Cat Solen:
And I think sometimes when you are really sad, seeing the pain that others are feeling too sometimes helps you understand that you're not alone and that it's okay and that you can get through it. And I think this show does that a little bit.
Ryan Summers:
I would definitely agree. Sometimes the medicine comes in strange forms, but there's just something where it's like, I was watching the first episode in that whole scene and it feels like a Best Buy. And I won't give too many things away, but there's a man with no hands, and his arms look like tentacles, and he's standing in front of a TV that looks like it's out of Poltergeist while someone is getting... He becomes the manager and then 30 seconds later becomes the owner and he's trying to convince him to buy this TV.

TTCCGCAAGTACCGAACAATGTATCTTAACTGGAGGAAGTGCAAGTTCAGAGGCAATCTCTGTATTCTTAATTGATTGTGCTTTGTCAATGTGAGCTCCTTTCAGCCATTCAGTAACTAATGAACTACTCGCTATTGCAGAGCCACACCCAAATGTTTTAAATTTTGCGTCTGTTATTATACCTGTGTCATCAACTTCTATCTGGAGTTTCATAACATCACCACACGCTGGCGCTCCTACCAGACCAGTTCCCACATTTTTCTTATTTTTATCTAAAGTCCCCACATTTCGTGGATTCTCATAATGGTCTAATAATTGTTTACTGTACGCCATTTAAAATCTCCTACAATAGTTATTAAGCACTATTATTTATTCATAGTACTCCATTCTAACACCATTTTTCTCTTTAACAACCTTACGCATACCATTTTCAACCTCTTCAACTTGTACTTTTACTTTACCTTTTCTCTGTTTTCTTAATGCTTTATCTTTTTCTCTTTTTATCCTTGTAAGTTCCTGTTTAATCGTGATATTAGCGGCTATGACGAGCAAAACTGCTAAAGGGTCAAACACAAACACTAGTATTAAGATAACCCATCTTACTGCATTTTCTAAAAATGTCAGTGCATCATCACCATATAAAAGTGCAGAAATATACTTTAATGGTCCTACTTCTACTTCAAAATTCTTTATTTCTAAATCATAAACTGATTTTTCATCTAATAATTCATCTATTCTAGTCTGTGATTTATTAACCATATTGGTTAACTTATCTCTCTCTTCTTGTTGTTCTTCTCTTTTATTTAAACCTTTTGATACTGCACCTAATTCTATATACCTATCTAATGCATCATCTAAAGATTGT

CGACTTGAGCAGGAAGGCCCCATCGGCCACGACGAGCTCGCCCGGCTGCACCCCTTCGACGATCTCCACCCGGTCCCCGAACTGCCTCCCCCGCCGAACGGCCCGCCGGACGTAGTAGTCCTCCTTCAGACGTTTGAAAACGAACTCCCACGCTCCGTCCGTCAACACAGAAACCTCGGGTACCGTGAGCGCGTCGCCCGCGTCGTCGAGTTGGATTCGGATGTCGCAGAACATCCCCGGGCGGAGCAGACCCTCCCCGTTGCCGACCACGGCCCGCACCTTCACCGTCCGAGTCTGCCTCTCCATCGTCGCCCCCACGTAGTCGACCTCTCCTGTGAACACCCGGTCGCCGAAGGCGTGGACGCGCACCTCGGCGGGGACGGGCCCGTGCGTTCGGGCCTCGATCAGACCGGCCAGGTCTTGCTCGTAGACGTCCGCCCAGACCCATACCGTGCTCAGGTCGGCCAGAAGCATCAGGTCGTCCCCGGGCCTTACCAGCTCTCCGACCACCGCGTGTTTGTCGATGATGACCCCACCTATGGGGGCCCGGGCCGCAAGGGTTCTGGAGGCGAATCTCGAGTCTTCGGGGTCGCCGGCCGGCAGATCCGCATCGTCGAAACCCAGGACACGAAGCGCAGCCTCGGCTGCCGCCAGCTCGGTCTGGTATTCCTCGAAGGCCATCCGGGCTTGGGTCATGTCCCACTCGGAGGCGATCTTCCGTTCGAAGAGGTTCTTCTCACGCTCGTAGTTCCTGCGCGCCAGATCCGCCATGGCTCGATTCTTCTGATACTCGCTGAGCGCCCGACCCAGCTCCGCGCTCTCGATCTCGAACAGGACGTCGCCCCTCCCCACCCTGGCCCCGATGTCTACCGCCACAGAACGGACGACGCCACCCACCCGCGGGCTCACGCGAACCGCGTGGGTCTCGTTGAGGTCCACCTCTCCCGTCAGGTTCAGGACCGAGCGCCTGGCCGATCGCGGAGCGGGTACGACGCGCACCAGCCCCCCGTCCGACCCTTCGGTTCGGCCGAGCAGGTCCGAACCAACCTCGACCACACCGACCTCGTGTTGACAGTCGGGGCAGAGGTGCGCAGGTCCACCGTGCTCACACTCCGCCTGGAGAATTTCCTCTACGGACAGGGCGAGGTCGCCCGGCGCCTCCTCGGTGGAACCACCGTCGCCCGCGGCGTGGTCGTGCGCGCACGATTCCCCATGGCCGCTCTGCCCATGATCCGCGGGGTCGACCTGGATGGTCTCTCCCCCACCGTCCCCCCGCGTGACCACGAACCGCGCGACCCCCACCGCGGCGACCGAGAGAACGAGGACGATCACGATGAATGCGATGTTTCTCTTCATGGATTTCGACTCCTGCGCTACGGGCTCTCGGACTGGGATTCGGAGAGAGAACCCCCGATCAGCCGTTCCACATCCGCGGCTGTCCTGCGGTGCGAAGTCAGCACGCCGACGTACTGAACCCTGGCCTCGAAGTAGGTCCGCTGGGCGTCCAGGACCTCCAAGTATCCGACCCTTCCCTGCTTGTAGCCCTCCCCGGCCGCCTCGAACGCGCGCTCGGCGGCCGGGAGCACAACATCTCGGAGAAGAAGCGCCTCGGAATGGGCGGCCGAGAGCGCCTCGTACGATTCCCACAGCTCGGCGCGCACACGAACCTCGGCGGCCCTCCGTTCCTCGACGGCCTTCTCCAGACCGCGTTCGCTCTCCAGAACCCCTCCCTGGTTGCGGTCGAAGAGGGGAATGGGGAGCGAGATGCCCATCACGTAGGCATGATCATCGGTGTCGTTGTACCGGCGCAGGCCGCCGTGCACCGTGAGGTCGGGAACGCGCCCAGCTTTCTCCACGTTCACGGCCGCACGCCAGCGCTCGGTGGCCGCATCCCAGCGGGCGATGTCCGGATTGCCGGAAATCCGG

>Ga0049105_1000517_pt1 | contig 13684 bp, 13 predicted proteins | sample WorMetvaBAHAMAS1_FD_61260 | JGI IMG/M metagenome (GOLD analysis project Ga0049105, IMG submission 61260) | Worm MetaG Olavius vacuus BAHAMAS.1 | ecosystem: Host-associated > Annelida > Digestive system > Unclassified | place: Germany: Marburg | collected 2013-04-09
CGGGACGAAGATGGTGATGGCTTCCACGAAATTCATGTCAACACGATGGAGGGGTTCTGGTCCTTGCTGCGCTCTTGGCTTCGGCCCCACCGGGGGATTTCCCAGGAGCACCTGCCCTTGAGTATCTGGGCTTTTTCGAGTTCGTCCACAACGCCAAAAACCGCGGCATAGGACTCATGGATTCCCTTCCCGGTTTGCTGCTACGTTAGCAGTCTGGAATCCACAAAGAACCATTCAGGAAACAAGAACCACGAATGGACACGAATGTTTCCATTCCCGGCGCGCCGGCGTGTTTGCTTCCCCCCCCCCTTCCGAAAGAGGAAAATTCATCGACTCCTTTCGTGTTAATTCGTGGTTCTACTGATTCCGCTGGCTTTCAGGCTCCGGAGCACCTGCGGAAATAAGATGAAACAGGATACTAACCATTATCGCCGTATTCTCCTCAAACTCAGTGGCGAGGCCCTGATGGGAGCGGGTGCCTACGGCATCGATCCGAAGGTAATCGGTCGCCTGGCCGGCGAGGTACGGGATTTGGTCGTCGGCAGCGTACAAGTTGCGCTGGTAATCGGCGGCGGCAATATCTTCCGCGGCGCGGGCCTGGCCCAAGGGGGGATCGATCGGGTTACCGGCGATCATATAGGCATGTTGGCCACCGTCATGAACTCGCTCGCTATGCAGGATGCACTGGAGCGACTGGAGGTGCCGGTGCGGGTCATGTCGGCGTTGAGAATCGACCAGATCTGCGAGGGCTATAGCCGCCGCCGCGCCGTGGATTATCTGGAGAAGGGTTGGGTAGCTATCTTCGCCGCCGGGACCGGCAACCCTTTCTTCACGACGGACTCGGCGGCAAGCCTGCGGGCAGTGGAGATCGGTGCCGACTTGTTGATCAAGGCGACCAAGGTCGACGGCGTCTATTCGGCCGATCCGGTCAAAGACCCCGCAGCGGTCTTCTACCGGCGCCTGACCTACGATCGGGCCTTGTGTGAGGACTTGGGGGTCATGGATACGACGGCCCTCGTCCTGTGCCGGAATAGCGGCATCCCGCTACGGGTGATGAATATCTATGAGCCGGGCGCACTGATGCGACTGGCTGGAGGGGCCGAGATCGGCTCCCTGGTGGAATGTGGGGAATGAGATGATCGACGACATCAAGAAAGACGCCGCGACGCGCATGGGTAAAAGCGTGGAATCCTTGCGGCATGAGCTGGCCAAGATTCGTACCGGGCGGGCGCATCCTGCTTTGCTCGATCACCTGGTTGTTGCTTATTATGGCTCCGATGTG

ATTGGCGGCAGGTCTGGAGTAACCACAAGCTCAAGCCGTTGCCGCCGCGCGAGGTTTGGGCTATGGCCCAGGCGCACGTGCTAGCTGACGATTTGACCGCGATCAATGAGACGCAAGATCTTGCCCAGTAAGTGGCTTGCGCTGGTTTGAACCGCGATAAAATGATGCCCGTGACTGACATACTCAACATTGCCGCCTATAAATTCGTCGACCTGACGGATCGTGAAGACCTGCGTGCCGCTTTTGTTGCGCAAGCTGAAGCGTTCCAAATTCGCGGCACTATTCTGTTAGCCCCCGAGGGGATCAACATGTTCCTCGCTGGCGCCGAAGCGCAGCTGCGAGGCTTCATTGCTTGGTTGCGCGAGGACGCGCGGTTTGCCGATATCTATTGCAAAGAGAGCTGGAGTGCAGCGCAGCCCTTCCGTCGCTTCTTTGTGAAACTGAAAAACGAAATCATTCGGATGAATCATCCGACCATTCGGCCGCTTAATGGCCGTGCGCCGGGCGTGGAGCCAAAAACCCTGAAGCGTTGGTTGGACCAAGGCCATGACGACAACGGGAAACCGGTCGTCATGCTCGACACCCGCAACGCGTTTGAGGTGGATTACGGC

Ryan Summers:
And where it goes from there, it's only one small step of like the craziest hopscotch game you've ever played, but I remember after watching I was like, "This is almost like meditating for me."
Cat Solen:
Yeah, I would say I think it's also has to do with the flow of the show and what Vernon has a really awesome power to do when he writes is the stream of consciousness that it propels you along, but it also it carries you because it's still the... I think the greatest surreal things also still make inherent human sense. And it does that and I think that, that's sort of what makes you feel that way, in a way. And that's what where the dream logic comes in.
Ryan Summers: